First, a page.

Coercion in JavaScript is a feature in JavaScript language, which is simply forcefully converting a data type to another data type based upon a predefined precedence table (listed in Mozilla I think go figure haha).

JavaScript implements dynamic typing to define it’s variables. So when you pass two different data types into an operator, it won’t necessarily throw an error.


"2" < 0 # -> false

This should be a strange event if you are new to programming in general or coming from some other programming paradigm which has static typing like C or Java. The case is more interesting when you consider this particular example:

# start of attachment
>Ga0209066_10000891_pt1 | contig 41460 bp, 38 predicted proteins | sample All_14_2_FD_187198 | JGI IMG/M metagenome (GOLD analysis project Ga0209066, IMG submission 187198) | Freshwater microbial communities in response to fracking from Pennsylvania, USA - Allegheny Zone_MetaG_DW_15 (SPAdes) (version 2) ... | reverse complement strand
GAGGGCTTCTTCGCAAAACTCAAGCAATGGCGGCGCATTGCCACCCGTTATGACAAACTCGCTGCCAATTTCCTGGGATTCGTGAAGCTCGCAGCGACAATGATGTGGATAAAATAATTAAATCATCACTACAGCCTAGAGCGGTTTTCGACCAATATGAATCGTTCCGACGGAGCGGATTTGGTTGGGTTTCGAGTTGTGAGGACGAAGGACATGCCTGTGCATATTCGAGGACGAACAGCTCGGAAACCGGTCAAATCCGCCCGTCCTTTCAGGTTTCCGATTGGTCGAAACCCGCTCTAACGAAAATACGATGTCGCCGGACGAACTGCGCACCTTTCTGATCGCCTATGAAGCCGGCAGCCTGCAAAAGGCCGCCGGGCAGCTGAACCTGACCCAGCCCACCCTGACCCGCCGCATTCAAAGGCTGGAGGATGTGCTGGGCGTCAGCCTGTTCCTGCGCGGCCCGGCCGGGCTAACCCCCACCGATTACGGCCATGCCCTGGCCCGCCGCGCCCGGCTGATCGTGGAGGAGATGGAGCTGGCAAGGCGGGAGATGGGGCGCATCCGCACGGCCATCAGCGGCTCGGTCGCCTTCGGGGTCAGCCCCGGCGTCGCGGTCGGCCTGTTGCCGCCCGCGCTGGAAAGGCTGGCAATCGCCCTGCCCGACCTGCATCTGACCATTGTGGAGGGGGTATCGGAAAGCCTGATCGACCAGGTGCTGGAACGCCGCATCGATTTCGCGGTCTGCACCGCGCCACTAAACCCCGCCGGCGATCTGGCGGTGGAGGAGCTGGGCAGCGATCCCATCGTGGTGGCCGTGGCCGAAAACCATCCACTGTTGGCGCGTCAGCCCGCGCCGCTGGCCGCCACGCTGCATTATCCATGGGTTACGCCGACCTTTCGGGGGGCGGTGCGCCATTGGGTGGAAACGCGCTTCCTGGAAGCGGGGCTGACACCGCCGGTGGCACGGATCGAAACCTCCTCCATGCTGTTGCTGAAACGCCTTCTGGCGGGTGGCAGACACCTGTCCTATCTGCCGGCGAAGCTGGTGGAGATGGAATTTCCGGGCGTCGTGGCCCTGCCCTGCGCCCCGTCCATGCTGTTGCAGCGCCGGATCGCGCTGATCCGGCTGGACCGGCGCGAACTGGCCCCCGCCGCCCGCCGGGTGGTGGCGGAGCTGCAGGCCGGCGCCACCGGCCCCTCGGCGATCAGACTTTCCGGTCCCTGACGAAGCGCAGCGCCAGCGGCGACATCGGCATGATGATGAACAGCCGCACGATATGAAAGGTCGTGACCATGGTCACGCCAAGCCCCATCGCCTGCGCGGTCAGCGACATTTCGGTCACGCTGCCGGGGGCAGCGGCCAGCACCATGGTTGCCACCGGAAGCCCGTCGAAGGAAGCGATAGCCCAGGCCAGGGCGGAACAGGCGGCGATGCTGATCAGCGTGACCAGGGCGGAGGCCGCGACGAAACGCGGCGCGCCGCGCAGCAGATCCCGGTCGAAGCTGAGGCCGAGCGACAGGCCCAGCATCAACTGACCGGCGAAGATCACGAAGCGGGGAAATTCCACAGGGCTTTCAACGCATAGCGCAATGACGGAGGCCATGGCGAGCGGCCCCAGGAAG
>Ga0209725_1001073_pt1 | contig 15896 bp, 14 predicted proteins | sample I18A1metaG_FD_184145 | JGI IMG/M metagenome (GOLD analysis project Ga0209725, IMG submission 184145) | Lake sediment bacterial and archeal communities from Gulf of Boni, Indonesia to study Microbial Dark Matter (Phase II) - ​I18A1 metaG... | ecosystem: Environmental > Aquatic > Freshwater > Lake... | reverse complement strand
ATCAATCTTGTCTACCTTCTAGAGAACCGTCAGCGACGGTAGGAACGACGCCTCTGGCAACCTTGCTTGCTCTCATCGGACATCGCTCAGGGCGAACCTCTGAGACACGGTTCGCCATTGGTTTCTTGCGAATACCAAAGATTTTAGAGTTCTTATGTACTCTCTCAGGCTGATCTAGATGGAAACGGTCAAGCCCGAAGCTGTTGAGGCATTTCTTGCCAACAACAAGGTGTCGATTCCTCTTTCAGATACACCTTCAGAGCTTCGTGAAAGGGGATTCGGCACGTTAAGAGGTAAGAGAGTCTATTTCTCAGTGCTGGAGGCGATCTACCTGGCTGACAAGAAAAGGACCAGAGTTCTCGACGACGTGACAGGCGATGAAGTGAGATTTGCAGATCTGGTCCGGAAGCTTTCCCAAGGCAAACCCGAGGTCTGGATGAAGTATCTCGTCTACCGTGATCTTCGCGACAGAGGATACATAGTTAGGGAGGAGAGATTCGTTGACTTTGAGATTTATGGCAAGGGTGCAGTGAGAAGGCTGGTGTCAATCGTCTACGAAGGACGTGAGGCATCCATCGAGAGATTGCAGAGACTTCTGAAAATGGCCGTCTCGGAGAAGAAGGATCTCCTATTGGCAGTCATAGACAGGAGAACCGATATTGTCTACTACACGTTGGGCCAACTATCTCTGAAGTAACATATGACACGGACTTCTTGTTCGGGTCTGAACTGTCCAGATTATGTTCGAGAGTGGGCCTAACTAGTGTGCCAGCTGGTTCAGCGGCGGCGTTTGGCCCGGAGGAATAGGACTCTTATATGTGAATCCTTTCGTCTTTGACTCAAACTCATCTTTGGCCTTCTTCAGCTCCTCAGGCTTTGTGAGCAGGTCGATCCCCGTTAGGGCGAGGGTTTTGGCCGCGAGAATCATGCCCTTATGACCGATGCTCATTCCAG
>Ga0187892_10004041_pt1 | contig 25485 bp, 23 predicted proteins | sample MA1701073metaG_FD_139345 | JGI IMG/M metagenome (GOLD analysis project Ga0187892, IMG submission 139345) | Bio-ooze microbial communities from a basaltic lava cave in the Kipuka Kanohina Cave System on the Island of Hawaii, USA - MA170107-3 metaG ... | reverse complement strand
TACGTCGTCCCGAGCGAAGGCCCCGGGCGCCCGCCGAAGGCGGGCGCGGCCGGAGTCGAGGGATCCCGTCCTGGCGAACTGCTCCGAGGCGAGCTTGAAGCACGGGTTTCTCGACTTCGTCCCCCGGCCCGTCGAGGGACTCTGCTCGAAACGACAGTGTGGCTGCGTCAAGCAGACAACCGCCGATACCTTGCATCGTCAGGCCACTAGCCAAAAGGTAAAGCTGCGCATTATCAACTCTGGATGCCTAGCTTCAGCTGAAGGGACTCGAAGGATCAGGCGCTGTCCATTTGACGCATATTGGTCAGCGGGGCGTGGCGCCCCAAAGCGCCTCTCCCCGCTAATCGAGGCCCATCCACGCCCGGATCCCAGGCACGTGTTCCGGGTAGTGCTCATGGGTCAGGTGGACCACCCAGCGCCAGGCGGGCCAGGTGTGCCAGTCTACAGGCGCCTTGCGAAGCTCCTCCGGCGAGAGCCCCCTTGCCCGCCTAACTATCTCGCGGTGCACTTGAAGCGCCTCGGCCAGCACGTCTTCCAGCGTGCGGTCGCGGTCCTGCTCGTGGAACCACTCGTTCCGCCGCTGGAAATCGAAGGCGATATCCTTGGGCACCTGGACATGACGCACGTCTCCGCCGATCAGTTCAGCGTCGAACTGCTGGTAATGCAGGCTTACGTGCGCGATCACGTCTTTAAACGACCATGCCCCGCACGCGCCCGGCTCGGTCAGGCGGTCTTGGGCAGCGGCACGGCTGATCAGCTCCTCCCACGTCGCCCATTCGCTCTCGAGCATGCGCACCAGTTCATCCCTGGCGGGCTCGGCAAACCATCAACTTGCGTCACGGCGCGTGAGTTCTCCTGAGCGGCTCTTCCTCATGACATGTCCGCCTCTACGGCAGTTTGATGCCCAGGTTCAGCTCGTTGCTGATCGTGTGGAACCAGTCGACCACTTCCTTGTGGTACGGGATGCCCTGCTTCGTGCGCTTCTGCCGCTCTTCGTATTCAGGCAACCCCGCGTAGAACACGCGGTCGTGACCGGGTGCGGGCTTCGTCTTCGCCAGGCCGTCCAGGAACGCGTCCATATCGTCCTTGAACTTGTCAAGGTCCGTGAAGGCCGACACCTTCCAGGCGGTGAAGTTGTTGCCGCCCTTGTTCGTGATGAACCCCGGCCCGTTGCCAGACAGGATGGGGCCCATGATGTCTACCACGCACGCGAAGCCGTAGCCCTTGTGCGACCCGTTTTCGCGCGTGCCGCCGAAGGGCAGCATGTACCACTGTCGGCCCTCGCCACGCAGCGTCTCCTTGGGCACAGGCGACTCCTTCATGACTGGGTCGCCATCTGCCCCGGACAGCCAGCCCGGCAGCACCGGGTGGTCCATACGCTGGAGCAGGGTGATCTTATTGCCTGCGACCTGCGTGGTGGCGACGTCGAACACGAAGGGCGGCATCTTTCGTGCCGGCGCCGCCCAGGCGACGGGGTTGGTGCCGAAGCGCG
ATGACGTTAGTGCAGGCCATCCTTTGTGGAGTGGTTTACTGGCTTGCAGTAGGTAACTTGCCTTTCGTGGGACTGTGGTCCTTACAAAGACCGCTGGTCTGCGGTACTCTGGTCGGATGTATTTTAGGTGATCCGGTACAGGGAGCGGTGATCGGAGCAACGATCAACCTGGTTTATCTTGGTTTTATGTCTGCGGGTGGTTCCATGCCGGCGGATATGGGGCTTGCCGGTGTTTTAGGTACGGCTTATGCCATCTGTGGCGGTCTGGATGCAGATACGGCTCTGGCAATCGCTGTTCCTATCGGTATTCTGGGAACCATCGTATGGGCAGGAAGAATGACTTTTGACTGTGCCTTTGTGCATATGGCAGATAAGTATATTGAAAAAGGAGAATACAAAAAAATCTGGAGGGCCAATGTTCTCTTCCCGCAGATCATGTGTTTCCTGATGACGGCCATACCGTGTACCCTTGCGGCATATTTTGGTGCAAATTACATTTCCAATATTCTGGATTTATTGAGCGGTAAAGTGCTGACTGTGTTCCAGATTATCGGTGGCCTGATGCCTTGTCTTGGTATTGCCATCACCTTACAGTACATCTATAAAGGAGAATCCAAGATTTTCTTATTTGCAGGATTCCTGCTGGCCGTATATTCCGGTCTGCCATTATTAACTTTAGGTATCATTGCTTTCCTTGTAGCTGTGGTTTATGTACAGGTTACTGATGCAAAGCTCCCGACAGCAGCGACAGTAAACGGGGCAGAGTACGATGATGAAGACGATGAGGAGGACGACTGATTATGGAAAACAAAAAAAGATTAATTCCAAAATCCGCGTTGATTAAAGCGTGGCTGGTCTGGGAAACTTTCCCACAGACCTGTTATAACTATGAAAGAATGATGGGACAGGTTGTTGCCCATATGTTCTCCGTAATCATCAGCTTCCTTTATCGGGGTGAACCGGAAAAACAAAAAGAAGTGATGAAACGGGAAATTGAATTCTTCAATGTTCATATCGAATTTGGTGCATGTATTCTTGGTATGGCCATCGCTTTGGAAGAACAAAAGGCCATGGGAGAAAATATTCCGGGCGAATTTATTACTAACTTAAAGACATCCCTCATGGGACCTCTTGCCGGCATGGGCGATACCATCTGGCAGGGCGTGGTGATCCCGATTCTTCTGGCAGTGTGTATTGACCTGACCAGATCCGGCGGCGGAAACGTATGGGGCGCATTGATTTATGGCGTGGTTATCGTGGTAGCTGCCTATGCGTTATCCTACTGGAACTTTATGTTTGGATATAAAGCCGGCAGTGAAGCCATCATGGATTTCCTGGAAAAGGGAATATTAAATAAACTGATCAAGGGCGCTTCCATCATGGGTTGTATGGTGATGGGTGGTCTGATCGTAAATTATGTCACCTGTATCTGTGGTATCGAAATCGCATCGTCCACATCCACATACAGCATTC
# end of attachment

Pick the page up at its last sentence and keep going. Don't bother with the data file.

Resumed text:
"2" == 2 # -> true


"2" === 2 # -> false

Popular explanation I have heard on this is === operator compares the data type along with the values. Thus, returning false upon it’s deployment. Which makes sense.

But what is really happening under the hood is that, JavaScript engine coerces the "2" in first example to 2 of integer type and compare it to 2 in the right side of == operator.

Whereas in the second example it just SKIPS THE COERCION. This is important to understand that the engine is simply skipping the coercion step, not comparing the data type.

So, the result is the same but the reason is different!

Hope you felt enlightened as I felt when I found this out!! Cheers!